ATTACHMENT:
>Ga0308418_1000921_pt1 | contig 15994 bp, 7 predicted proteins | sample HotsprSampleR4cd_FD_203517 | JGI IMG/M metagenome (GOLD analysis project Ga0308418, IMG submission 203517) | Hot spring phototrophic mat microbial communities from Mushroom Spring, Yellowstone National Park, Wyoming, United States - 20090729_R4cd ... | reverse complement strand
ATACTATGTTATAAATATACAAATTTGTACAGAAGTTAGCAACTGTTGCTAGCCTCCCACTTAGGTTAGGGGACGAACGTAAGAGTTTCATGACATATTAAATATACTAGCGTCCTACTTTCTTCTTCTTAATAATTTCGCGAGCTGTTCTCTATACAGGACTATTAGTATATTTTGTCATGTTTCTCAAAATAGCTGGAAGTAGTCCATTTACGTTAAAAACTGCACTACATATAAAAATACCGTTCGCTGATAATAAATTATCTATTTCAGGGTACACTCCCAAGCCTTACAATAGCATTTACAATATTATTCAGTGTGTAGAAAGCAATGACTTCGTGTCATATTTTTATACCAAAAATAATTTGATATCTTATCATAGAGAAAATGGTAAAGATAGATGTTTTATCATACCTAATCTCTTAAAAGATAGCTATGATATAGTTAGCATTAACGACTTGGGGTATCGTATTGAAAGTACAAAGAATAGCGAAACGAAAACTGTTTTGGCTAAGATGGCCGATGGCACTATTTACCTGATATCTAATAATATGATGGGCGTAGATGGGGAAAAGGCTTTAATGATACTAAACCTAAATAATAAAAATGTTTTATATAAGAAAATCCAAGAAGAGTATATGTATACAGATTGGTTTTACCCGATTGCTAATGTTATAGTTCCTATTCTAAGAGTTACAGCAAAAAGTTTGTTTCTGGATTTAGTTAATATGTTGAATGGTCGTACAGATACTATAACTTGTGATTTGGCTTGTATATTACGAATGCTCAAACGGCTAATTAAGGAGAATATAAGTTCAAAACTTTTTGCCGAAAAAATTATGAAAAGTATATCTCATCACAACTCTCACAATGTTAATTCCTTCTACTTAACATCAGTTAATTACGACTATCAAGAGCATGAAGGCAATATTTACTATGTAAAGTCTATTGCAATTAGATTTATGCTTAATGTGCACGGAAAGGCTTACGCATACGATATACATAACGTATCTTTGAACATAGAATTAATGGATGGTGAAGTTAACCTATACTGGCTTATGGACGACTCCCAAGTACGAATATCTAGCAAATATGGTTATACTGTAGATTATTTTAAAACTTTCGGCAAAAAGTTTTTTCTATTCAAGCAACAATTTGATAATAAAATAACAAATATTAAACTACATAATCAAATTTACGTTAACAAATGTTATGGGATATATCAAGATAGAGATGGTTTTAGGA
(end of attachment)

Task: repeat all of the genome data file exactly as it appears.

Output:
>Ga0308418_1000921_pt1 | contig 15994 bp, 7 predicted proteins | sample HotsprSampleR4cd_FD_203517 | JGI IMG/M metagenome (GOLD analysis project Ga0308418, IMG submission 203517) | Hot spring phototrophic mat microbial communities from Mushroom Spring, Yellowstone National Park, Wyoming, United States - 20090729_R4cd ... | reverse complement strand
ATACTATGTTATAAATATACAAATTTGTACAGAAGTTAGCAACTGTTGCTAGCCTCCCACTTAGGTTAGGGGACGAACGTAAGAGTTTCATGACATATTAAATATACTAGCGTCCTACTTTCTTCTTCTTAATAATTTCGCGAGCTGTTCTCTATACAGGACTATTAGTATATTTTGTCATGTTTCTCAAAATAGCTGGAAGTAGTCCATTTACGTTAAAAACTGCACTACATATAAAAATACCGTTCGCTGATAATAAATTATCTATTTCAGGGTACACTCCCAAGCCTTACAATAGCATTTACAATATTATTCAGTGTGTAGAAAGCAATGACTTCGTGTCATATTTTTATACCAAAAATAATTTGATATCTTATCATAGAGAAAATGGTAAAGATAGATGTTTTATCATACCTAATCTCTTAAAAGATAGCTATGATATAGTTAGCATTAACGACTTGGGGTATCGTATTGAAAGTACAAAGAATAGCGAAACGAAAACTGTTTTGGCTAAGATGGCCGATGGCACTATTTACCTGATATCTAATAATATGATGGGCGTAGATGGGGAAAAGGCTTTAATGATACTAAACCTAAATAATAAAAATGTTTTATATAAGAAAATCCAAGAAGAGTATATGTATACAGATTGGTTTTACCCGATTGCTAATGTTATAGTTCCTATTCTAAGAGTTACAGCAAAAAGTTTGTTTCTGGATTTAGTTAATATGTTGAATGGTCGTACAGATACTATAACTTGTGATTTGGCTTGTATATTACGAATGCTCAAACGGCTAATTAAGGAGAATATAAGTTCAAAACTTTTTGCCGAAAAAATTATGAAAAGTATATCTCATCACAACTCTCACAATGTTAATTCCTTCTACTTAACATCAGTTAATTACGACTATCAAGAGCATGAAGGCAATATTTACTATGTAAAGTCTATTGCAATTAGATTTATGCTTAATGTGCACGGAAAGGCTTACGCATACGATATACATAACGTATCTTTGAACATAGAATTAATGGATGGTGAAGTTAACCTATACTGGCTTATGGACGACTCCCAAGTACGAATATCTAGCAAATATGGTTATACTGTAGATTATTTTAAAACTTTCGGCAAAAAGTTTTTTCTATTCAAGCAACAATTTGATAATAAAATAACAAATATTAAACTACATAATCAAATTTACGTTAACAAATGTTATGGGATATATCAAGATAGAGATGGTTTTAGGA